“We have this idea that we can lock nature up as a museum piece and that if we don’t touch it, it will be natural,” he says. “A friend of mine was trying to talk his mum into pulling out her vegies and planting natives instead. So one day at lunch his mum made a tomato salad and served it to everyone but she gave him a plate of gum nuts and said: ‘Eat this’.”
Grubb is not against native plants, but he argues that the impulse to rid the environment of the wild plants Europeans have introduced needs to be re-examined. His study of weeds had led him to ask questions: why do we demonise these plants? Can we put them to better use? What can they teach us?
The same questions occur to Dr Srebrenka Kunek, co-founder of the cultural research and development practice Kunexion. She believes our attitude to weeds is deeply connected to Australian culture and history, and that we can learn much from them. It is no accident, Kunek believes, that immigrants and refugees are the people in this country who are likely to know the most about weeds.
Kunek’s interest in weeds and in people who are marginalised in Australia stem from her own experiences as an immigrant. A Croatian, she arrived in Australia as a child and was raised by her father and grandmother in suburban Surrey Hills. Her grandmother turned the back garden into a vegetable patch and used the weeds in the lawn for medicinal purposes – for curing bee-stings, say. “We called them plants, we didn’t call them weeds. The idea of weeds is part of the culture of invasion,” says Kunek.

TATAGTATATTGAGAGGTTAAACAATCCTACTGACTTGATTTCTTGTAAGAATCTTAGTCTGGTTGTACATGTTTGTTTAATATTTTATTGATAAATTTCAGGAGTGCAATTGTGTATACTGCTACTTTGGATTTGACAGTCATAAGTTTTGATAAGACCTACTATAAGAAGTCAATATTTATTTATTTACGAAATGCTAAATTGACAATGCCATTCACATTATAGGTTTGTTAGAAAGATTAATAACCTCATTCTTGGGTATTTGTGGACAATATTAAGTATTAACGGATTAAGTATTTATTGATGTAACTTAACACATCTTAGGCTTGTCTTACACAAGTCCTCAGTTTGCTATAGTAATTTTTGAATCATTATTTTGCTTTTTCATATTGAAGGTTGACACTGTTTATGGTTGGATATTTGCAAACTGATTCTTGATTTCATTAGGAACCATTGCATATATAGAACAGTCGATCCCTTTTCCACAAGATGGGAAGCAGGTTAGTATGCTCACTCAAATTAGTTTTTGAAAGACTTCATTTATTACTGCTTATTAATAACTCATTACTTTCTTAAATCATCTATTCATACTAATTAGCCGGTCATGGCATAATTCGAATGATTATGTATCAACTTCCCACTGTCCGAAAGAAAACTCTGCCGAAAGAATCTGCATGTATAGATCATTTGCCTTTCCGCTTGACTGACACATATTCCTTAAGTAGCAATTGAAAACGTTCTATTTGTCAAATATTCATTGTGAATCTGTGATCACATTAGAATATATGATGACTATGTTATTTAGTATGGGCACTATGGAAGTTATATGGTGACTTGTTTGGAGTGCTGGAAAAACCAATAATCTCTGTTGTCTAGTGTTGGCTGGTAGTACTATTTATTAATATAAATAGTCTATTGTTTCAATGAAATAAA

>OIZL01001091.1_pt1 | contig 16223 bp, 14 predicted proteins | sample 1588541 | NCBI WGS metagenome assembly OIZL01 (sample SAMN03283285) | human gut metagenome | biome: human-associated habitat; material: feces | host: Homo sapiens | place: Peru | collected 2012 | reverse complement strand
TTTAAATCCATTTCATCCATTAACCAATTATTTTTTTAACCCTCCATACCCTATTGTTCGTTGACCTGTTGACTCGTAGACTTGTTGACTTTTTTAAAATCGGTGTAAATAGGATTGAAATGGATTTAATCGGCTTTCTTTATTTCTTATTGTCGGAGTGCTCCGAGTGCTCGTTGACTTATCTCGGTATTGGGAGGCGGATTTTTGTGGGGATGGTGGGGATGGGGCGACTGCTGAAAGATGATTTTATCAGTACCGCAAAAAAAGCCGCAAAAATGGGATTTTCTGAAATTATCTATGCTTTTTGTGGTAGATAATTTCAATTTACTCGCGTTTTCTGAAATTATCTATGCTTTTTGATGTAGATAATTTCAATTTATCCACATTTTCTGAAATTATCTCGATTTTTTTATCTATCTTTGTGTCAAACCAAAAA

Kunek’s perspective on common weeds such as chickweed and purslane, nettles and salsify makes sense to Adam Grubb, who has done his own thinking about why we nurture some plants in well-tended garden beds and let others fend for themselves on railway tracks and roadside verges. Grubb believes the split has come about because of our own mixed feelings about our occupation of this continent. “We try to destroy the things we subconsciously identify with,” he says.
By studying them, cooking them and teaching others about their virtues, Grubb and Kunek are not only making good use of what is freely available, but are also helping us to see that what grows wild in neglected places might also have the capacity to nourish and heal us.